On Tuesday, CureVac denied the report in the Welt am Sonntag. The company stated on Twitter, “To make it clear once again: CureVac has not received an offer from the US government or related agencies before, during or since the White House Task Force meeting on March 2.” And in a conference call with international journalists, top management expressly denied having received a takeover offer or an offer for exclusive production from Trump or the White House.

What is certain is that the then-head of CureVac, Dan Menichella, a US citizen, met with the Coronavirus Task Force, led by Vice President Mike Pence, at the White House on March 2. The meeting was also attended by the heads of several other biotech companies and President Trump himself. Menichella announced that his company would soon bring a vaccine into the trial phase.

Eight days later, Menichella had to resign from the company he had led for two years. He was replaced by Ingmar Hoerr, who had originally founded CureVac. One week after that, Hoerr also resigned, “for health reasons,” it was said. He was replaced by his deputy, Franz-Werner Haas.

The tug-of-war over CureVac, involving the highest government circles, shows the intense effort the pharmaceutical industry is putting into the fight for profits and market share. No crisis is too severe that it cannot be used to make money.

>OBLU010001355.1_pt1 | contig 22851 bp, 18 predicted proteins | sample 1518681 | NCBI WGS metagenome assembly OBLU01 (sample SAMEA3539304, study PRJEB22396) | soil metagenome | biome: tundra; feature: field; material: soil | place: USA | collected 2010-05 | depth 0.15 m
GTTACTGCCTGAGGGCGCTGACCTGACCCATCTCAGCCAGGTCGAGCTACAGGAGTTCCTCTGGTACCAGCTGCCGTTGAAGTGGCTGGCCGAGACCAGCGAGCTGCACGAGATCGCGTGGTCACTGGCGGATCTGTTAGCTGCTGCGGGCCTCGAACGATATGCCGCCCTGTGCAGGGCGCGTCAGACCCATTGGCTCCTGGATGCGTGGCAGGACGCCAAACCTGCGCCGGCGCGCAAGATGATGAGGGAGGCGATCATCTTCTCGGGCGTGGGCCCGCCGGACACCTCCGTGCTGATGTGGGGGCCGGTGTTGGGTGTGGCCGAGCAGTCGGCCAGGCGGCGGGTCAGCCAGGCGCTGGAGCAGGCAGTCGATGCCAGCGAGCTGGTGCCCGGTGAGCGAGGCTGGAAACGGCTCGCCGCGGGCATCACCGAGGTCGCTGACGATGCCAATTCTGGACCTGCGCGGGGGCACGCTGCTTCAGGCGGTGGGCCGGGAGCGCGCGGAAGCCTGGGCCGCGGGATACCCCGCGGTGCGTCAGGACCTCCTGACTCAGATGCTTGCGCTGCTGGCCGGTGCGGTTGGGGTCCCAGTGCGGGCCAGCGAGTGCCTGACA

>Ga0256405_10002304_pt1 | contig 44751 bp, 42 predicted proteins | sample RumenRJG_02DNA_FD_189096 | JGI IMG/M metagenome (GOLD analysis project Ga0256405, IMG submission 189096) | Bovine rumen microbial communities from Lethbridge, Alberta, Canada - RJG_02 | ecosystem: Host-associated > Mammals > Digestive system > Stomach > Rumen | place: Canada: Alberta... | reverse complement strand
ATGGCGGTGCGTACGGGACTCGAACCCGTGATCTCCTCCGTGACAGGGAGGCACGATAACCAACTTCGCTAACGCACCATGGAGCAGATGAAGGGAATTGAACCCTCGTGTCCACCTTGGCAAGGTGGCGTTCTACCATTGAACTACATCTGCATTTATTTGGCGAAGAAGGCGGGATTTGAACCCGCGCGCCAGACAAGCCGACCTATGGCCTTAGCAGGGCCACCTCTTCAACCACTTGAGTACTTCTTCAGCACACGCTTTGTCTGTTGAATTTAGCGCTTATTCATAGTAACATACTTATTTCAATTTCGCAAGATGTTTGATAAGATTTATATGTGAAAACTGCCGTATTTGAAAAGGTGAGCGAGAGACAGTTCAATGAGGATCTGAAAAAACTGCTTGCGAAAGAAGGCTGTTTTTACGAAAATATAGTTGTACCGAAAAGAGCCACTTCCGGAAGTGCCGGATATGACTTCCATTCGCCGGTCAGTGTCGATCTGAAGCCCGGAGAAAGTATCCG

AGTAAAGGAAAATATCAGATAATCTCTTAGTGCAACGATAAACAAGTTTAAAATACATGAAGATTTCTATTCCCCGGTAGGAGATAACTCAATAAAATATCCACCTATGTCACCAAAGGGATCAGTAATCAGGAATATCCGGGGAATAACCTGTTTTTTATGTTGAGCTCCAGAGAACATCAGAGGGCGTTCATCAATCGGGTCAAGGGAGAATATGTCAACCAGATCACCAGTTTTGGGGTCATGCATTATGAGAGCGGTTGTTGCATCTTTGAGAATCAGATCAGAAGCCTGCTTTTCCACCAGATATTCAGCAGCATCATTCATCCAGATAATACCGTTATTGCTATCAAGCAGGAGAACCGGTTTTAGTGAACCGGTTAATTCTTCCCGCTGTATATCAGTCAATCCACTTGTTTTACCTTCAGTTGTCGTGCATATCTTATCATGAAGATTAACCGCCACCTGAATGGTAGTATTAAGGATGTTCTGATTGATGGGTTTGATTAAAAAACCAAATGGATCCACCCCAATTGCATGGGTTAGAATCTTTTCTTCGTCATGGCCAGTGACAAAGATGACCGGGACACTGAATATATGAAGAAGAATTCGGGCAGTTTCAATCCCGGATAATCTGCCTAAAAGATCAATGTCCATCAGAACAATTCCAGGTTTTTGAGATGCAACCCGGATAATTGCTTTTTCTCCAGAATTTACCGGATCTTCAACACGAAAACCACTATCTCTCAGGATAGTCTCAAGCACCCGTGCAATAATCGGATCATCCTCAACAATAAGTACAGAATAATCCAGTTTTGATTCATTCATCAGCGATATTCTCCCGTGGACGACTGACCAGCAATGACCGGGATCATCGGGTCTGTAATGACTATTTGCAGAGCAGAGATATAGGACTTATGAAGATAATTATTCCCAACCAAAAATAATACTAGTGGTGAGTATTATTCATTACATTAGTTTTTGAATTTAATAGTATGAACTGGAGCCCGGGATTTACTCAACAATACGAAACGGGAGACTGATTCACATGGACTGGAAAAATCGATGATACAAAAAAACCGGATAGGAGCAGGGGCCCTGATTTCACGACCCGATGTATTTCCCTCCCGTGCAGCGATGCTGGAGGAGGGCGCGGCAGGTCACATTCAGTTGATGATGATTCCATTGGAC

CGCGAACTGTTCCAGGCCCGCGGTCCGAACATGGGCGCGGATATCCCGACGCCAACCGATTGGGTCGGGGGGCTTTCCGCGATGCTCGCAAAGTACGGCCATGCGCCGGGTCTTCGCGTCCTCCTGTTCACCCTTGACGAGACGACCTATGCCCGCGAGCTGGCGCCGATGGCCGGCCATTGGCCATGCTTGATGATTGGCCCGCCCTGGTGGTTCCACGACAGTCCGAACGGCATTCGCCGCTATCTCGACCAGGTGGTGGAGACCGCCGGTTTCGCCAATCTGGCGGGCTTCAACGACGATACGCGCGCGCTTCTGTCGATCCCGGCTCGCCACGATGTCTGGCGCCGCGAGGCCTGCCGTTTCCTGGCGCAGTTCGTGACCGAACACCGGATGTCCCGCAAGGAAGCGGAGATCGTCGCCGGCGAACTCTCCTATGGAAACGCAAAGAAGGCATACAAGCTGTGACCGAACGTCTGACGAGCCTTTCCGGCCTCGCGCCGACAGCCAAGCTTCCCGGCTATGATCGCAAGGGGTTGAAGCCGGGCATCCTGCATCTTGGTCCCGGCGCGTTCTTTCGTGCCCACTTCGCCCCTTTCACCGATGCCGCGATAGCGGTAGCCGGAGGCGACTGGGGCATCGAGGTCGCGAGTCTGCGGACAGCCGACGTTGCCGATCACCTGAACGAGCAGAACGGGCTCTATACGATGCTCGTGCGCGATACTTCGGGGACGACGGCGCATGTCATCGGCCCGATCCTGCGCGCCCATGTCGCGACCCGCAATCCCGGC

Enormous profits are to be made with a vaccine against COVID-19. But its development is expensive and protracted. The Coalition for Epidemic Preparedness Innovations (CEPI) estimates that the rapid development of COVID-19 vaccines will require some two billion dollars over the next twelve to eighteen months.

According to a report by the British Observer, some 35 companies and academic institutions worldwide are currently engaged in a race to develop such a vaccine. Since Chinese scientists made the gene sequence of the coronavirus SARS-CoV-2 freely available at the beginning of January, research work was able to begin at a very early stage.

In order to shoulder the enormous costs of research, testing, approval and production, the companies are dependent on public funds and rich donors, such as Hopp and the Bill & Melinda Gates Foundation, which also holds a stake in CureVac, who can afford to invest large sums in risky projects. Since only a few competitors make it to clinical approval, the large investments are a total loss for most of the competing firms. But those who make it over the finishing line can expect a huge windfall.

Capitalist governments have a great interest in keeping such companies in their own country. They are seeking to strengthen their position in the global pharmaceutical market, which amounted to $1.2 trillion in 2018. Far more than half of this was accounted for by five countries: the US ($485 billion), China ($134 billion), Japan ($85 billion), Germany ($52 billion) and France ($36 billion).

Hopp was celebrated as a hero by the German media after he assured them that he would not sell CureVac to the US. Under the headline “The brazen attack on CureVac is a wake-up call for Germany,” Die Welt wrote that the “all too clumsy attempt to lure valuable technology and clever scientists from Tübingen to America with a lot of money has shaken up Germany.”